Saturday, December 04, 2010


Update: Download the collection of winning short stories in the e-book here or here

My ghost story, Grace, is a winner in the Daily Telegraph Ghost Story competition.

The painting slides out from between the folded yellowing sheets in my mother’s linen chest. I recognise it immediately – the house, I mean, not my father’s painting, which isn’t very good. He’s written the name and address on the back: Le Mas Fontblanche. Ventabren. Near Aix. But I would have known it anywhere.

Strange how I haven’t thought about it in all these years. Tracing the outline of the water-coloured stones, I try to remember. My finger comes to rest on a shutter, half-open and bleached to the colour of sun-dried lavender. My throat constricts with a long-forgotten panic. What’s this? A figure peering from the window: a pale wisp of a creature, hardly more than a smudge really.

It’s her - I know it’s her…

We went to France the summer I was twelve. My mother was French and the house belonged to her cousin, René. He was going to meet us at the station.

I stepped off the train in Aix-en-Provence, gasping at the heat. I remember the smell of dust and burnt earth and a sound like sandpaper rubbing together. “Cigales,” Mum said, smiling. Cicadas. My mother was happy - I think she had missed coming home. Dad picked up the cases and we walked through the brief coolness of the station building and I could tell he was happy for her too.

The car wound its way through narrow streets and out into the country. A stark, white mountain was etched into the brilliant sky. “Look, Angela, Sainte Victoire,” said my mother. I’d seen it in a painting by Cézanne - maybe Dad would try to paint it.

The car window was open and the air was thick with the smell of rosemary and thyme and so heavy with heat it was like breathing honey. My bare legs stuck to the leather seat and my hair was damp around my shoulders. It seemed to take an age to get there.

When my father died, I came home and then my mother fell ill, so I stayed to look after her. They have a new word for it now: carer. I didn’t mind. Caring is what I do best - after all, I used to be a nurse. Anyway, I always felt safer at home.

But in this empty, silent house, I feel bereft. Not lonely exactly: I have enough memories to keep me company and no great need for friends. I simply feel, as I have often felt, that life has eluded me.

I close the lid of the chest and take the painting downstairs, hugging it close.

I know exactly what I’m going to do.

There was a hand-painted sign pinned to a tree. It said: “Le Mas Fontblanche” and we turned up a rough, dry track through dusty fields. “The House of the White Fountain,” said my father, pleased to have understood something at last. Mum laughed and said there had been a spring there, years ago, but it had long since dried up. Looking around at the arid landscape, it seemed to me that everything had dried up.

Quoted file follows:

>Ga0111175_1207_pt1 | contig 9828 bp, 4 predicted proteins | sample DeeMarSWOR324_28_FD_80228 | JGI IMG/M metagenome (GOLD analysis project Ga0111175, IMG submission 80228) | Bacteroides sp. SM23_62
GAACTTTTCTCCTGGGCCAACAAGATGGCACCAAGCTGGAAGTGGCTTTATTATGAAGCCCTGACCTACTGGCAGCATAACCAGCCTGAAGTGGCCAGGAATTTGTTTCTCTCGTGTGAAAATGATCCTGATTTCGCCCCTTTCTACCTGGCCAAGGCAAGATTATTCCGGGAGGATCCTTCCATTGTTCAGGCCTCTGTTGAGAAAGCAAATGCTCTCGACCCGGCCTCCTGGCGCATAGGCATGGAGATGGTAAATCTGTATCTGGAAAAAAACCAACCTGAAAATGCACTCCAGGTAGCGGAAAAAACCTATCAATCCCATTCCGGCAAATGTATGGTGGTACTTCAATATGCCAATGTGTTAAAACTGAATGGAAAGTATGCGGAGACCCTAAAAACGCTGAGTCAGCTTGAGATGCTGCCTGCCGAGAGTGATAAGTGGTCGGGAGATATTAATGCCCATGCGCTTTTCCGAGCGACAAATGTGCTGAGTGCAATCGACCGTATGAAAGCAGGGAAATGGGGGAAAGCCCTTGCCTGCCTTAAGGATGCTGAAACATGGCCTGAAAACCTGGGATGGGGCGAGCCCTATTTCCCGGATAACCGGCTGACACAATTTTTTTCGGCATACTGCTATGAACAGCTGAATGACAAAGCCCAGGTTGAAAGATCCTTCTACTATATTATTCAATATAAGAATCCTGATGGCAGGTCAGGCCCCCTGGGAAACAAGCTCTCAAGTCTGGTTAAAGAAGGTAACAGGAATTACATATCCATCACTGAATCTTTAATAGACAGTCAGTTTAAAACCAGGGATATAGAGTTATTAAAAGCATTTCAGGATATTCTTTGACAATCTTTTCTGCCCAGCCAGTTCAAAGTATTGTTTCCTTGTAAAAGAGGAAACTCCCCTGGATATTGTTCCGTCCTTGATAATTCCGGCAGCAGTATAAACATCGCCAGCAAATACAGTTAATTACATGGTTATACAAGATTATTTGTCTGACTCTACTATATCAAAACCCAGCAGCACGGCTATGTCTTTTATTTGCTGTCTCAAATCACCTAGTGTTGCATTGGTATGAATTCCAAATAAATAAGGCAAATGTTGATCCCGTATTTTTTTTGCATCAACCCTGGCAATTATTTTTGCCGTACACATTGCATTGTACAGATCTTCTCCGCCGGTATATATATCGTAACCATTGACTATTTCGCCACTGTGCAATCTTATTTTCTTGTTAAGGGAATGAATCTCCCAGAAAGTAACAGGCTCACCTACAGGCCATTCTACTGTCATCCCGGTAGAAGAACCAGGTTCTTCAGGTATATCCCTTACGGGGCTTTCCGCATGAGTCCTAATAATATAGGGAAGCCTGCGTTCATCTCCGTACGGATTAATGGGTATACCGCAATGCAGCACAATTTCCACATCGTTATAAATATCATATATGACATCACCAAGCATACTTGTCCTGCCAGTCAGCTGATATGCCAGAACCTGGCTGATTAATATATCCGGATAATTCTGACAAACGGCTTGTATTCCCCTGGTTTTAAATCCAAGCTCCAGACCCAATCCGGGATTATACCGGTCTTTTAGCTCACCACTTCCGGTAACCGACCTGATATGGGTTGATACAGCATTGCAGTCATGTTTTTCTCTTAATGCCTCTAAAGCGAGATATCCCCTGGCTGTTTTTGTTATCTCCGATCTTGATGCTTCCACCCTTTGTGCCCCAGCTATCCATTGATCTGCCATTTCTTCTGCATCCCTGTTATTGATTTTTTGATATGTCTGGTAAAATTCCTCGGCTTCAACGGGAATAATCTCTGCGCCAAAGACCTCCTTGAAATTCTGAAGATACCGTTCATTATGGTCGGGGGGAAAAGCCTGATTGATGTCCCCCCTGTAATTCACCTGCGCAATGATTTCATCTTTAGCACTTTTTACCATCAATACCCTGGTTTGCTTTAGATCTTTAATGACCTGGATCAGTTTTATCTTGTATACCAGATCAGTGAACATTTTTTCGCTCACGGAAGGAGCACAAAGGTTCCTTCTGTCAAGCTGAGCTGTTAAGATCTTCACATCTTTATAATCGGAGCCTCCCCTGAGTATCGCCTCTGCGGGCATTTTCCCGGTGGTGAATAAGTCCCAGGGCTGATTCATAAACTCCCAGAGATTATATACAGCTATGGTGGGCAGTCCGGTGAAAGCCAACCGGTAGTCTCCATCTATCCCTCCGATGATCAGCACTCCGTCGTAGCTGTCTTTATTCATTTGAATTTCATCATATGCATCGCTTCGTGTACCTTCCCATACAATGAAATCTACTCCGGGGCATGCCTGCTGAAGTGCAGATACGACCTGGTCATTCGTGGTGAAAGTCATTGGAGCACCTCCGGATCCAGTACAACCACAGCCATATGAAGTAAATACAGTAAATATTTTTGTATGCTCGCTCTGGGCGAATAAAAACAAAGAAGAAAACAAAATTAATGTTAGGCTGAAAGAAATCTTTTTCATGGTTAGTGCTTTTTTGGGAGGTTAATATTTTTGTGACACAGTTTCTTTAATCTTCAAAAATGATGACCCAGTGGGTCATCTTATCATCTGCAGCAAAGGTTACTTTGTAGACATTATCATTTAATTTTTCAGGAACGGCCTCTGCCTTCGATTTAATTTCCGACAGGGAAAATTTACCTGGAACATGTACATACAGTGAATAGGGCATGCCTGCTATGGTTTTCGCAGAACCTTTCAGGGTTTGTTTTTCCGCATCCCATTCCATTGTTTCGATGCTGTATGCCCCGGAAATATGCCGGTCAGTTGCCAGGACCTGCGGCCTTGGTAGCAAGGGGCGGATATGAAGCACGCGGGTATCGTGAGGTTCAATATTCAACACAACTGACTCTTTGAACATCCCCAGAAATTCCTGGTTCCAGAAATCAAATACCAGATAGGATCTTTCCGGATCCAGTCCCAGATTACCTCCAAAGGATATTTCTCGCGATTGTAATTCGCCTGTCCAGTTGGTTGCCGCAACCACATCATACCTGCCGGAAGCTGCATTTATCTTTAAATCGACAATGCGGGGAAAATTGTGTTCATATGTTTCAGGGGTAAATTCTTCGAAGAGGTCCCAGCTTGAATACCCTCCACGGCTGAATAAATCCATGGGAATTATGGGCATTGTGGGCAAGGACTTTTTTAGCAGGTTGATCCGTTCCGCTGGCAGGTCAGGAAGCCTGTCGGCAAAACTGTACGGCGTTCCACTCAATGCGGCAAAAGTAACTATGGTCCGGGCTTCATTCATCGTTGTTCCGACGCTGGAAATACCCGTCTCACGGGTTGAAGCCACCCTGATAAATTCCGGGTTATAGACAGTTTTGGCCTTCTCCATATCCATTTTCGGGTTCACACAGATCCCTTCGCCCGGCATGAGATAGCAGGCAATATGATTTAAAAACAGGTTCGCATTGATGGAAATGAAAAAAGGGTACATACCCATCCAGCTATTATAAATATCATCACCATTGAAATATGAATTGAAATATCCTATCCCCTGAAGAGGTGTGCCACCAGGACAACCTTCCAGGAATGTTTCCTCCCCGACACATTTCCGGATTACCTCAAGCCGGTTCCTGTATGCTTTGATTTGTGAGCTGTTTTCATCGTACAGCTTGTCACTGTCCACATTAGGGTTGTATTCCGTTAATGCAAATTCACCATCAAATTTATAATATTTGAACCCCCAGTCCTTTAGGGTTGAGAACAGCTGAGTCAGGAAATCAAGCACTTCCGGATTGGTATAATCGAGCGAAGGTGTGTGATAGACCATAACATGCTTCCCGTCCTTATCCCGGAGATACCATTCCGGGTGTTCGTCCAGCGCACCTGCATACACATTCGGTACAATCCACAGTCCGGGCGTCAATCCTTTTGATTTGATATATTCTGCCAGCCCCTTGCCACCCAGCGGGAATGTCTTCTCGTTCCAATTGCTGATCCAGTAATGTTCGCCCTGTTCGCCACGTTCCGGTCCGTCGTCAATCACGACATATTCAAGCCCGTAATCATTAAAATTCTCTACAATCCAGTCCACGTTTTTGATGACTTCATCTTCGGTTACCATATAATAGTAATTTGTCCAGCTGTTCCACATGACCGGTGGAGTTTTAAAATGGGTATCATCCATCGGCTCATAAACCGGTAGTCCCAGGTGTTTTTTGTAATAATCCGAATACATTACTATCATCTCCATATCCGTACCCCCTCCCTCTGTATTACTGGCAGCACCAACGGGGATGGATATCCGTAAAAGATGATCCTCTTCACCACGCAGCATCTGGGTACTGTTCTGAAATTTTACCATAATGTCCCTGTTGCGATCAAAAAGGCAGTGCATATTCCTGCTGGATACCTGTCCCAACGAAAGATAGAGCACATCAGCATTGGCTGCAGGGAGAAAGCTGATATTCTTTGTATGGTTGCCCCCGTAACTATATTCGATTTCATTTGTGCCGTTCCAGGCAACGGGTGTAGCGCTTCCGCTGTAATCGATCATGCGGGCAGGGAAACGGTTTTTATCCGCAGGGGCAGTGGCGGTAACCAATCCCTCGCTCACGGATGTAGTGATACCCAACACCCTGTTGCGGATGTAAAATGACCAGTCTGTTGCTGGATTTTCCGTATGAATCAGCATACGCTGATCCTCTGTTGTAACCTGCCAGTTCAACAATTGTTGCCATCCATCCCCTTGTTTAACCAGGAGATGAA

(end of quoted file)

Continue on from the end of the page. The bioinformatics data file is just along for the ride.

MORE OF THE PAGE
Then the mas was there in front of us, a huge, L-shaped farmhouse of pale grey stone. We climbed out of the car and followed René into the dark, cool house. My bedroom was at the top of the stone staircase and down a small corridor. I could see the Sainte Victoire from the window, beyond the dry, rock-strewn fields.

I saw another door, in the far wall of the room. René said it led to a part of the house that wasn’t used anymore and that it had been locked for as long as he could remember. The short stroke of the “L”, I thought.

I hadn’t realised plane tickets were so cheap. The young man in the travel agency even found me this hotel right in the centre of Aix at a reasonable price. I managed to get here without mishap and I feel quite daring. Who would have thought it?

The Tourist Office is just around the corner so I get myself a guidebook then I sit at a café on the Cours Mirabeau, sipping Perrier-menthe and thinking about the painting. I’ve come to the conclusion that my father was merely recording a memory: a sort of morbid holiday souvenir. After all – and this much I do remember – the incident was responsible for the panic attacks that blighted the rest of my childhood.

My father could not possibly have seen her, could he?

One day, I opened the door. My parents had gone down to the village and I was alone. I don’t know what made me try, as I knew it was locked. Only it wasn’t: I turned the handle and it opened easily. I went in, and found myself in a bedroom. From somewhere came the sound of piano music, melancholy notes drifting through the house like strands of gossamer. The shutters were open, which puzzled me. Didn’t René tell us this part of the house wasn’t used anymore? The window was on the same side of the house as my own yet, moving towards it, I realised that the view was different. I could see rooftops where there should have been only fields. It was raining hard outside and the sky was the shade of a swollen bruise, but I knew that here, thunderstorms could take you by surprise.

I turned from the window, just as she came into the room.

I had a bad night. It may have been the heat or the noisy air-conditioning but I couldn’t sleep. And now I stand at the window looking up at the blue, blue sky and wondering why on earth I came. On a whim? That would be a first.